Timber preparation using a hand plane can a lengthy and fiddly process. If you are short on time, and want accurate results, then completing your timber preparation by machine with the help of a planer thicknesser is a no brainer.

What is timber preparation?

Timber preparation is one of the most important things to do after selecting your timber for your woodworking project, and is the process that ensures the wood is square and flat before it can be cut to size.

Having square timber is vital for ensuring your work pieces join together accurately and ensuring success in your woodworking project.

It is important to take your time at the timber preparation stage, as it will pay dividends later when it comes to assembly.

Cutting list

When selecting your timber you will have considered grain direction, flaws and other anomalies which may affect the way in which your project comes together.  After selecting your timber you will need to prepare it to the size required from your cutting list.

The cutting list will feature the dimensions of every component you're going to need to make the project including the width, height and length.

But first you will need to prepare and square your timber.

Prepare timber for your project

There are two ways you can prepare your timber, either by hand using a hand plane, or by using machinery. In this article we explore squaring and preparing timber by machine, using a planer thicknesser.

Watch our helpful video guide, where our woodworking expert Ben Beddows shares with you tips, and shows you the techniques for squaring timber using a planer thicknesser. Or read our guide below.

Chose a face side and face edge

The first thing to do is to look at your timber and decide which will be your face side and face edge - these are the sides of your timber that will be visible. Flaws and blemishes may affect which sides you chose to be your face edge and face side.

Once planed square and flat, these will become the reference points for thicknessing and cutting the rest of your timber to size.

Surface plane your timber

Next, clean and level up the board. Your freshly sawn board will have surface saw marks and can be uneven due to twists in the wood. The process of surface planing will remove these flaws making the board smooth, flat and square.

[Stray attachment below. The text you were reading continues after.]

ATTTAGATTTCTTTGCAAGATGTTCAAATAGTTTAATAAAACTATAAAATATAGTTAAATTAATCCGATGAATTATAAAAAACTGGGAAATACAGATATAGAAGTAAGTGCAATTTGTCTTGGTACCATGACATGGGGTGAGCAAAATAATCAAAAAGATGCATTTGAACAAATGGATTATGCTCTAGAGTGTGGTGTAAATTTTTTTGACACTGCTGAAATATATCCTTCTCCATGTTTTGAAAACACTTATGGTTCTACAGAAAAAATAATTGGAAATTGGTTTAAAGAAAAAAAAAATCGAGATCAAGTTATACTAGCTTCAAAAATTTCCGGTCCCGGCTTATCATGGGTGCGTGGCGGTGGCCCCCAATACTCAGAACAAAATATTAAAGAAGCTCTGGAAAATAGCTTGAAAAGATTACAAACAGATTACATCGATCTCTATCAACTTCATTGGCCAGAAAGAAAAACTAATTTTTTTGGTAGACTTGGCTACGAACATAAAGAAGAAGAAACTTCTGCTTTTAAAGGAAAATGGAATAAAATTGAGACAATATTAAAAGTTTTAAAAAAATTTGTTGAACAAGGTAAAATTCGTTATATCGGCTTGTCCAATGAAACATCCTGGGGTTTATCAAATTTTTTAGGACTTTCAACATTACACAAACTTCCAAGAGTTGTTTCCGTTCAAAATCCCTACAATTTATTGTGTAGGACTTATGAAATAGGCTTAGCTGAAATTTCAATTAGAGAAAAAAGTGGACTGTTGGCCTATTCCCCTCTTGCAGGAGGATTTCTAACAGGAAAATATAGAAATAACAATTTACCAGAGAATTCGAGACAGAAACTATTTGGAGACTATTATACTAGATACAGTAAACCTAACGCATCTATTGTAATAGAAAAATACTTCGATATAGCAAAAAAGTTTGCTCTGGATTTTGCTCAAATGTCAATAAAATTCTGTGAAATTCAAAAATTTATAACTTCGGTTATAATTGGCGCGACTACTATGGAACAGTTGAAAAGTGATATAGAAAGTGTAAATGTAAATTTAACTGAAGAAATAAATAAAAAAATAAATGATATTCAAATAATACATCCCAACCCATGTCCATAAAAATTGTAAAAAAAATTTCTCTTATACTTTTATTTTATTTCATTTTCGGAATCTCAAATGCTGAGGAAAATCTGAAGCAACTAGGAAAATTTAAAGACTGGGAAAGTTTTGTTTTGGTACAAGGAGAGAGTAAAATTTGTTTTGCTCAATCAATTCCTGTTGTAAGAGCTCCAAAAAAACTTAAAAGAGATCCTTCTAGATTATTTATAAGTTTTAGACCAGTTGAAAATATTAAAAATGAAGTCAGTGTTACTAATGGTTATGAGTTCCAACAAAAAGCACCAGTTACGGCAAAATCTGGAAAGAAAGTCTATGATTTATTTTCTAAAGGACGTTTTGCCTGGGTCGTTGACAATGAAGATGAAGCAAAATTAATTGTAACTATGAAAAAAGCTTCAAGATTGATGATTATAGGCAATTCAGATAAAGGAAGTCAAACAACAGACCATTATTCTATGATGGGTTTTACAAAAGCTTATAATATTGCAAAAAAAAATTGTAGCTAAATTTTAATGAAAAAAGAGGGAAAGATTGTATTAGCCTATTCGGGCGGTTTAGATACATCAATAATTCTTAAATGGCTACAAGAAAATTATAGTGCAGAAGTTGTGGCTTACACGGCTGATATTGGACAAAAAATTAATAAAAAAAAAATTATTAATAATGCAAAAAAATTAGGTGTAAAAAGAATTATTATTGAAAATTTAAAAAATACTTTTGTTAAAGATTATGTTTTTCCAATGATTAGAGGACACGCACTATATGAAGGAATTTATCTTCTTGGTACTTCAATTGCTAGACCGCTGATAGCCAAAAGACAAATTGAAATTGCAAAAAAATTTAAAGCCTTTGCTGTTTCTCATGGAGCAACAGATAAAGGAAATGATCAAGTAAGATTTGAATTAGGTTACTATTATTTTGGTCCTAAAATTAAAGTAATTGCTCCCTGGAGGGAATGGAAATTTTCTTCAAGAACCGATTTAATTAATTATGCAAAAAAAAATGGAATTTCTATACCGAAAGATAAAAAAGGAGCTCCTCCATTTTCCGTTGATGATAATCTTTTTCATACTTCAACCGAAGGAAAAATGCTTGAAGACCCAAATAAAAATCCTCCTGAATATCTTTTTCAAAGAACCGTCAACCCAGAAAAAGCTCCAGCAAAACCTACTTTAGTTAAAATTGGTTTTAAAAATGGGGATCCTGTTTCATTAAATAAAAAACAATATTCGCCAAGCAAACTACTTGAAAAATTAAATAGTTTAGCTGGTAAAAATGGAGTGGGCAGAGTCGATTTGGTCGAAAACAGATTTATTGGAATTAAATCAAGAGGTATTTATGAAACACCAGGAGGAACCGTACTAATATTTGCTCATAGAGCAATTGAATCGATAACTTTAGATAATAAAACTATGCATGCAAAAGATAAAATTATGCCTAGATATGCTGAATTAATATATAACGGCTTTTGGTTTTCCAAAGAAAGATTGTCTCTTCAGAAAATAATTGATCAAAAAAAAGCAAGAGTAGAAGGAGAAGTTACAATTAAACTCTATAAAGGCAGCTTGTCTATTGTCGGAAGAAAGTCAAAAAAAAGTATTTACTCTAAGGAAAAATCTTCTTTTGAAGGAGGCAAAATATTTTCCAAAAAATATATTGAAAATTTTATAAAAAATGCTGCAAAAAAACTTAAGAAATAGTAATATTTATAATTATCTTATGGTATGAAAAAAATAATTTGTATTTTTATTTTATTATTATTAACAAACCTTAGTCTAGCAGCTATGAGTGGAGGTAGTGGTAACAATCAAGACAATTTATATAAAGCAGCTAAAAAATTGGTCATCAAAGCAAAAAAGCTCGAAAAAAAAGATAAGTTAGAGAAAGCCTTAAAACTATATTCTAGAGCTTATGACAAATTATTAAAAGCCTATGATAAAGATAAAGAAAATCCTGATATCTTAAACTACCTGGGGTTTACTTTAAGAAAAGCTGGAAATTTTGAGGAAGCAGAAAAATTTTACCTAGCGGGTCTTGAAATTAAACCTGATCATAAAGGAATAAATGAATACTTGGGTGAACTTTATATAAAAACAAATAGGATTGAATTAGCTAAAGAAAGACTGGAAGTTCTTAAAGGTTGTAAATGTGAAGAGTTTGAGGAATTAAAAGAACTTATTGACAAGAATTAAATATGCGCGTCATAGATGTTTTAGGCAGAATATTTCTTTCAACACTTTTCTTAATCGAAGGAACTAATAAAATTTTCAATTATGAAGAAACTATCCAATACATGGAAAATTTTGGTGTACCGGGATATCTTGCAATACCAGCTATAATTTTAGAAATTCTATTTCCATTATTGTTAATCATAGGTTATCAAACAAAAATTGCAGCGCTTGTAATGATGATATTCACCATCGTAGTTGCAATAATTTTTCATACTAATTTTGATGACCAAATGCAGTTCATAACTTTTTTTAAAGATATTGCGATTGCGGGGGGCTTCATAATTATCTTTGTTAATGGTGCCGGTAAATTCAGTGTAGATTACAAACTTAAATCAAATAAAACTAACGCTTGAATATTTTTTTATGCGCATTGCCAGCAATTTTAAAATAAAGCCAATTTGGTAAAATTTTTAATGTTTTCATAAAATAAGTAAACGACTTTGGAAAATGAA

Begin by machining the face edge and face side first. Make sure these are clearly marked.

Place your timber face side down and pass through the planer thicknesser taking a little off the surface each time.

Plane the face side

Once you have passed the board through the planer and flattened the face side, you will need to plane the face edge. First check your fence is square and at 90 degrees to the table using an engineer's square.

Before planing the face edge, pay attention to the grain direction and how the grain is leaving the edge of the board. Ensure you place the board into the planer following the grain direction. Going against the grain can cause the fibres to tear and will not leave a smooth surface.

Once planed, check each face is at 90 degrees to each other using a square.

Thickness your board

Next we need to thickness the board. The thickness you chose will depend on your  project.

Convert your planer thicknesser into thicknessing mode.

Using callipers, measure the thickness of your board in several places taking the largest measurement to set the table height. This will mean on the first pass the cutter with skim the surface initially, before raising the table incrementally to reach the correct thickness of your required project.

Your board should now be square with the face edge and face side at right angles to each other, and the board thickness set to your requirements.

Cut to length and width

Once your face edge and face side are square, and your timber thicknessed, you can cut your board to size as per the requirements of your project and cutting list. You can use your face edge as a reference against fences on a bandsaw or table saw.

Timber preparation by hand

If you prefer to take your time and hone your woodworking skills, you may want to opt to square your timber by hand using a hand plane. The same principles apply, but the process is a lot longer. However, a hand plane is an inexpensive alternative and does not take up as much room in your workshop.

Whichever method you chose, learning to square your timber correctly and accurately is one of the most important steps to take to make your woodworking successful.